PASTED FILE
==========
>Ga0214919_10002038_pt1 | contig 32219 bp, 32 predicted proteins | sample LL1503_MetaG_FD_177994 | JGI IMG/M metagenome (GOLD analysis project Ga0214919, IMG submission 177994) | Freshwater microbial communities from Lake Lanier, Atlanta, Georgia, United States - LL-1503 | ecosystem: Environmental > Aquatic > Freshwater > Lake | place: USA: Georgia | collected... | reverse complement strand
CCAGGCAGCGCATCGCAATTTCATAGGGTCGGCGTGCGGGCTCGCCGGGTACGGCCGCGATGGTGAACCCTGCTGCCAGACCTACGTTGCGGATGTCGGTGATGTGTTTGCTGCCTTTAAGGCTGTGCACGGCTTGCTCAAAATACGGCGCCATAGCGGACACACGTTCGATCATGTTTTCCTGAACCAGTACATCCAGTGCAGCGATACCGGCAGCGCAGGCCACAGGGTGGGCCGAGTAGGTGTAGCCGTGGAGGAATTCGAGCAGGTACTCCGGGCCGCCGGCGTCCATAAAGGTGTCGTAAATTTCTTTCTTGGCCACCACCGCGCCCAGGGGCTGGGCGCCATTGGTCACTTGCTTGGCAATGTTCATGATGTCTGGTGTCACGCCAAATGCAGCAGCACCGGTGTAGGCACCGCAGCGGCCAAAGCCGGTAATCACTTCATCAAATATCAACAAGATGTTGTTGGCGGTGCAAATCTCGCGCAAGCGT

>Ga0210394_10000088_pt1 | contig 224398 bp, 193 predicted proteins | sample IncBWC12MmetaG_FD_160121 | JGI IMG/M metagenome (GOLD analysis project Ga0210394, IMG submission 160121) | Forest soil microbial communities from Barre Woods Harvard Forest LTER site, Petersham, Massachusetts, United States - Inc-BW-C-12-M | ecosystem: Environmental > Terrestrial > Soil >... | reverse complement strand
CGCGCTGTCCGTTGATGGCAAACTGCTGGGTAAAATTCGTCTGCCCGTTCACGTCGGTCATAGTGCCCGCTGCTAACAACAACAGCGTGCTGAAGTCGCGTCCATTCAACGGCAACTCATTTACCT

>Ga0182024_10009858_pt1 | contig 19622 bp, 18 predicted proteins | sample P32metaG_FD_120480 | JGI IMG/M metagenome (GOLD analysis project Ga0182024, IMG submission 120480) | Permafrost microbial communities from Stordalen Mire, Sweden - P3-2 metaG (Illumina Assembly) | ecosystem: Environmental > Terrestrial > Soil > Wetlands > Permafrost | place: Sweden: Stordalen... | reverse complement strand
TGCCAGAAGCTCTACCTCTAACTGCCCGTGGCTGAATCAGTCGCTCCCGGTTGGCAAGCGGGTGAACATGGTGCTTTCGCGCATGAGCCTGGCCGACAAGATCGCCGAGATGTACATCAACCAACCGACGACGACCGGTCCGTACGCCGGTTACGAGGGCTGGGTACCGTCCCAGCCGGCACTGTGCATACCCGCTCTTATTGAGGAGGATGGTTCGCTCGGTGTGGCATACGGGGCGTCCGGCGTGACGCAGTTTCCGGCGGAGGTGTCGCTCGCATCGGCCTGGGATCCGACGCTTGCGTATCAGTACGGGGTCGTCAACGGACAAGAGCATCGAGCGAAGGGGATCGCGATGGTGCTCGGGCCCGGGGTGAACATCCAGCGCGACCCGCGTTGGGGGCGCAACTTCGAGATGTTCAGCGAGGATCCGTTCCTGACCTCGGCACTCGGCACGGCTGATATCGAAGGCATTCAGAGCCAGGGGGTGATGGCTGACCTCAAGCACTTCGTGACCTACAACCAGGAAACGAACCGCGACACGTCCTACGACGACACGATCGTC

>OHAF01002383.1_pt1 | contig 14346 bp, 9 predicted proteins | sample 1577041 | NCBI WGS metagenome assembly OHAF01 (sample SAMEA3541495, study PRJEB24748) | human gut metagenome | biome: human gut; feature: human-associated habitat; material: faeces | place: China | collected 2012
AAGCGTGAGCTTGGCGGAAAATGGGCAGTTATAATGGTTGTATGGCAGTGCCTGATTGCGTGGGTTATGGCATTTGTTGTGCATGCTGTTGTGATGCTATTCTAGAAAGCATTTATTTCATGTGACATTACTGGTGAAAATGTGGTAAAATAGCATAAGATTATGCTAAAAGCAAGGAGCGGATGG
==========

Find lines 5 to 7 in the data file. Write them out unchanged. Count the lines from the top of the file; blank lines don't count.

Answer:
>Ga0182024_10009858_pt1 | contig 19622 bp, 18 predicted proteins | sample P32metaG_FD_120480 | JGI IMG/M metagenome (GOLD analysis project Ga0182024, IMG submission 120480) | Permafrost microbial communities from Stordalen Mire, Sweden - P3-2 metaG (Illumina Assembly) | ecosystem: Environmental > Terrestrial > Soil > Wetlands > Permafrost | place: Sweden: Stordalen... | reverse complement strand
TGCCAGAAGCTCTACCTCTAACTGCCCGTGGCTGAATCAGTCGCTCCCGGTTGGCAAGCGGGTGAACATGGTGCTTTCGCGCATGAGCCTGGCCGACAAGATCGCCGAGATGTACATCAACCAACCGACGACGACCGGTCCGTACGCCGGTTACGAGGGCTGGGTACCGTCCCAGCCGGCACTGTGCATACCCGCTCTTATTGAGGAGGATGGTTCGCTCGGTGTGGCATACGGGGCGTCCGGCGTGACGCAGTTTCCGGCGGAGGTGTCGCTCGCATCGGCCTGGGATCCGACGCTTGCGTATCAGTACGGGGTCGTCAACGGACAAGAGCATCGAGCGAAGGGGATCGCGATGGTGCTCGGGCCCGGGGTGAACATCCAGCGCGACCCGCGTTGGGGGCGCAACTTCGAGATGTTCAGCGAGGATCCGTTCCTGACCTCGGCACTCGGCACGGCTGATATCGAAGGCATTCAGAGCCAGGGGGTGATGGCTGACCTCAAGCACTTCGTGACCTACAACCAGGAAACGAACCGCGACACGTCCTACGACGACACGATCGTC

>OHAF01002383.1_pt1 | contig 14346 bp, 9 predicted proteins | sample 1577041 | NCBI WGS metagenome assembly OHAF01 (sample SAMEA3541495, study PRJEB24748) | human gut metagenome | biome: human gut; feature: human-associated habitat; material: faeces | place: China | collected 2012